As far as the chiller market is concerned, energy efficiency continues to be driven by legislation and the need to compete in the marketplace, which is resulting in an increase in the use of inverter technology. Chillers are also increasingly utilizing lower-GWP refrigerants, not due to any legislation in the U.S., but rather as a marketing tool used by manufacturers. The chiller market may face headwinds in the near future, given that it relies mainly on new construction and larger investment. In addition, competition from VRF, particularly at the lower end, leads Holley to predict that this segment will experience relatively modest growth over the next few years.
In terms of refrigerants, 2019 and beyond is going to be quite challenging for the cooling industry, she said. Europe was hit hard by regulations that reduced HFCs by 37 percent last year, although in the U.S., the shift is expected to be much slower.
“With European regulations pushing for the phaseout of HFCs, we expect to see a rapid move in R-32 units in splits and the adoption of lower-GWP refrigerants in chillers,” Holley said. “The change in the U.S. is expected to be slow because, for now, there is no federal HFC phaseout calendar, although R-32 has just been approved by the Environmental Protection Agency’s SNAP [Significant New Alternatives Policy] program for window units and portables but not for other products due to its flammability.”
As far as residential heating equipment is concerned, Socrates Christidis, research manager of heating and renewables at BSRIA, spoke mainly about boilers, which are widely used everywhere else in the world except the U.S.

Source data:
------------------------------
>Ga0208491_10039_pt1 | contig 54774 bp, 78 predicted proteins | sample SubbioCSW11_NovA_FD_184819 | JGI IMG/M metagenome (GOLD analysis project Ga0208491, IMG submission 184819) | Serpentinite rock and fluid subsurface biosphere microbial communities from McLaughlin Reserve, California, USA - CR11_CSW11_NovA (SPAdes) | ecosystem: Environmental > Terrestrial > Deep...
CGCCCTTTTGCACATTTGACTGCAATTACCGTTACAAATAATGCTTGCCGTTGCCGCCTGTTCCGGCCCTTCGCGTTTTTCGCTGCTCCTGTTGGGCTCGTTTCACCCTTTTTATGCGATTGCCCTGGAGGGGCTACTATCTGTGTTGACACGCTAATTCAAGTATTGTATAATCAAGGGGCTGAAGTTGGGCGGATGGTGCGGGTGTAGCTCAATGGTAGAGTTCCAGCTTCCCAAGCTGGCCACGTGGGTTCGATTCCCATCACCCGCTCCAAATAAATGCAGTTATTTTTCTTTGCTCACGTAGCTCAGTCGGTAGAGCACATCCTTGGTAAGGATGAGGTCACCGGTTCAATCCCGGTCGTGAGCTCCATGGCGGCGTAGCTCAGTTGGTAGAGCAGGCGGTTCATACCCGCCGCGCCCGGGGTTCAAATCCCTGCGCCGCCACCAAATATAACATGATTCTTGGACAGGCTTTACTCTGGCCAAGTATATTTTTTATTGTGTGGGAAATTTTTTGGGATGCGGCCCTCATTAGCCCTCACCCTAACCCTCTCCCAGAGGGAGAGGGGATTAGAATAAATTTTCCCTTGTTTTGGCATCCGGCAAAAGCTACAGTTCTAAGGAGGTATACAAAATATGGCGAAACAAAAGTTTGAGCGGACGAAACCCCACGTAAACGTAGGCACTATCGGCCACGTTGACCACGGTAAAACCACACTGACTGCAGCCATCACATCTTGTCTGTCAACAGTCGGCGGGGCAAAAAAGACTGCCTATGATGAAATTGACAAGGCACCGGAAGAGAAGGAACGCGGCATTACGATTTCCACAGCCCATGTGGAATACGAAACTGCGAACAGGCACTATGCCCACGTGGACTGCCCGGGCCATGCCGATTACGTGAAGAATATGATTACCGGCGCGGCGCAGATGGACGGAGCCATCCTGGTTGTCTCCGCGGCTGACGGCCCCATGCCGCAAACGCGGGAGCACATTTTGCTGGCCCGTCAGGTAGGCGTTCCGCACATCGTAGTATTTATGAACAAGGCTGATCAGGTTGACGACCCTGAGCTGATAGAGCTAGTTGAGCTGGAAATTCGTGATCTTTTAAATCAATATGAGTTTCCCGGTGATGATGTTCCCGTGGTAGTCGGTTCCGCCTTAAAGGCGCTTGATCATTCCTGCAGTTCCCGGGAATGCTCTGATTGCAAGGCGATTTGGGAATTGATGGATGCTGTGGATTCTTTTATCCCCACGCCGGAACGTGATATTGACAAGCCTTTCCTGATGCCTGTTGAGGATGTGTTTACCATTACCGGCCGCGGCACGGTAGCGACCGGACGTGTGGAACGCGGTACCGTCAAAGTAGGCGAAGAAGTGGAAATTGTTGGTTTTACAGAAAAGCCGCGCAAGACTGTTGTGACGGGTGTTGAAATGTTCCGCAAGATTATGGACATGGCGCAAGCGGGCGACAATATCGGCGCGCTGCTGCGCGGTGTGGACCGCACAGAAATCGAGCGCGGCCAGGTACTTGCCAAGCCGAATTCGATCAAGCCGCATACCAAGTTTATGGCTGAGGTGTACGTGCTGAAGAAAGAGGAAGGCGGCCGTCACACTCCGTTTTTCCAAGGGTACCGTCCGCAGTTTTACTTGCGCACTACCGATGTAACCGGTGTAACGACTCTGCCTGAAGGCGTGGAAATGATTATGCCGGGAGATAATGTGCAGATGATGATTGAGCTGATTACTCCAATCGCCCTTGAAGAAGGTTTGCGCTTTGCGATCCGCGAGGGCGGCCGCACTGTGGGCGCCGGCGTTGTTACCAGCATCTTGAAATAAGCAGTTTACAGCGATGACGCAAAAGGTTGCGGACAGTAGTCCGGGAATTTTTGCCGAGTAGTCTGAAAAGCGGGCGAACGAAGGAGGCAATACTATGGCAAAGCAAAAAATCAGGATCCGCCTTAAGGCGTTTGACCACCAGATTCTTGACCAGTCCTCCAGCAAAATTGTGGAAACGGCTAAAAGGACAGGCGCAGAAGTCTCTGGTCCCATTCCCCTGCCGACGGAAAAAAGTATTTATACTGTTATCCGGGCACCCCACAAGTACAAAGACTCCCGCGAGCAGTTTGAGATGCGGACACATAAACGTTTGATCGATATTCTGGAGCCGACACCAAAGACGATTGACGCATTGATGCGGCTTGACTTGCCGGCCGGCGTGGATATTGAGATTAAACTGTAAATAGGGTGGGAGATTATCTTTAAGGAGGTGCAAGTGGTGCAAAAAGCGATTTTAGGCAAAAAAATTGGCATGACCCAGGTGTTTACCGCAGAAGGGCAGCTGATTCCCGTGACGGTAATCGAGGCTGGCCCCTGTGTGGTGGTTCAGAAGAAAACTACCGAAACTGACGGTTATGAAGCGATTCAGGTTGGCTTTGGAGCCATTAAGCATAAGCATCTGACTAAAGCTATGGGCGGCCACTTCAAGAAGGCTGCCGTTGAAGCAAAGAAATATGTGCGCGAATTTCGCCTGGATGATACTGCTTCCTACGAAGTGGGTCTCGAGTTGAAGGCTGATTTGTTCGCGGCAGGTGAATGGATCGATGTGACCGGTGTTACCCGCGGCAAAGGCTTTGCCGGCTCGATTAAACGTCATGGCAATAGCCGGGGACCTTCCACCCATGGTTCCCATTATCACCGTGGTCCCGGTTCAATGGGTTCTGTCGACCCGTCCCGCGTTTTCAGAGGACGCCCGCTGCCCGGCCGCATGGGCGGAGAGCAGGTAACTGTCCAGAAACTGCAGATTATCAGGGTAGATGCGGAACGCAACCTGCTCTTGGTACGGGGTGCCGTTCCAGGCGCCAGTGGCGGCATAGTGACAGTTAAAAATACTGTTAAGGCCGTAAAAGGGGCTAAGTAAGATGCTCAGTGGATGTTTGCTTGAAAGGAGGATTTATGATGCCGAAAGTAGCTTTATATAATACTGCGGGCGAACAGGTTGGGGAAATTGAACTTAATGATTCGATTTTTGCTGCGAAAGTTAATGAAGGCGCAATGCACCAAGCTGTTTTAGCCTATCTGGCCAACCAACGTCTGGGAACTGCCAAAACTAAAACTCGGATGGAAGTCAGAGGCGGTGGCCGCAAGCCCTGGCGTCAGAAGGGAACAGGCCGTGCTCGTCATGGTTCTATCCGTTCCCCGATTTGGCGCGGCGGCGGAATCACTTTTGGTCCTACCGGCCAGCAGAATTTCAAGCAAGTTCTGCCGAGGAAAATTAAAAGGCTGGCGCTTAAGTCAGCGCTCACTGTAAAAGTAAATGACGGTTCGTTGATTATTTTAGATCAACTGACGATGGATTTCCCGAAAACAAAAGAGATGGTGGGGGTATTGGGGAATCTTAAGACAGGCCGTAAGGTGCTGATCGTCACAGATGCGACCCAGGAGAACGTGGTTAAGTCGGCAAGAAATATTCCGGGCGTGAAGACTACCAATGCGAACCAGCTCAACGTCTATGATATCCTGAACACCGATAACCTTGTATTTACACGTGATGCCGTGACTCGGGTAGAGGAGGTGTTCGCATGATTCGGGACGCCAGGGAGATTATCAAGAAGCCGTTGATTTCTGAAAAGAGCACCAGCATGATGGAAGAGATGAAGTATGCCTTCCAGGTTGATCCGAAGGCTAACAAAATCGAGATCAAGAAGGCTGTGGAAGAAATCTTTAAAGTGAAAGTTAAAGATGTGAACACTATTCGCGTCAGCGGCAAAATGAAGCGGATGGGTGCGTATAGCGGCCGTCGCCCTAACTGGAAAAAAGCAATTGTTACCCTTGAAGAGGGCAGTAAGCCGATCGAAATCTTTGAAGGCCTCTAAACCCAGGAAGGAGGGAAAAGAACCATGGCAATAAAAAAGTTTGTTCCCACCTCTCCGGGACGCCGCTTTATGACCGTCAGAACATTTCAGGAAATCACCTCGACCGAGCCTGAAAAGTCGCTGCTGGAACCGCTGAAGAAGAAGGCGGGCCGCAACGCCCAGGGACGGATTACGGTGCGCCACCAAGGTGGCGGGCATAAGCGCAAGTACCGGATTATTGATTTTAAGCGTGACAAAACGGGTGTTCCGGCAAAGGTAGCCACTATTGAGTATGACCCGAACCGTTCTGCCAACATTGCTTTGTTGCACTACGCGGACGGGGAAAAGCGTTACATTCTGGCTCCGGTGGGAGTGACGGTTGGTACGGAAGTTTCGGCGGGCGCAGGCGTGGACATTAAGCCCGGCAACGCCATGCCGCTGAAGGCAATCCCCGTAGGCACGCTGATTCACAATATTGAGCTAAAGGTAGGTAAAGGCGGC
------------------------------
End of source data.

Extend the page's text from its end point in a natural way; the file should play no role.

“Heating in North America is dominated by furnaces, while Europe is dominated by wall-hung condensing boilers,” he said. “In North America, hydronic heating systems represent a small percentage of space-heating systems because most of the homes in the U.S. and Canada are built with ductwork and mostly use forced-air furnaces.”
Nevertheless, Christidis said that condensing wall-hung boilers have made strong inroads into the North American market, driven by the replacement market. With federal efficiency standards lagging, the main driver for condensing boilers in the U.S. is financial support in the form of rebates offered by local utilities. For this reason, Christidis does not expect major changes in boiler growth in the coming years.
Over the next five years, replacement will continue to drive boiler sales, with Europe experiencing a growth rate of around 1 percent and North America seeing modest but steady growth, he said.
“In the European Union (EU), heat pumps are on a good path for growth, especially air-to-water types with projected annual growth of around 20 percent,” Christidis said. “Overall, hydronic heat pumps will remain a small part of the European heating market over the next five years. In North America, hydronic heat pumps must push against boilers and water-to-air heat pumps, but no significant changes are expected by 2022. The market of water-to-air heat pumps in the U.S. is about 186,000 units strong, which makes the U.S. the third heat pump market in the world.”
There are several significant trends shaping the heating equipment market, noted Christidis, including energy efficiency (switch from noncondensing to condensing boilers), technology development (combi boilers replacing traditional boilers), and a focus on comfort and well-being. In addition, smart, connected, boiler-based systems are now becoming more prevalent in the residential sector.
“These systems consist of controllers that are connected to the heating equipment and can be remotely accessed,” he said. “According to our latest findings, connected and smart system sales in the EU were worth about $140 million Euro in 2018. They are growing and will soon become a mainstream product.”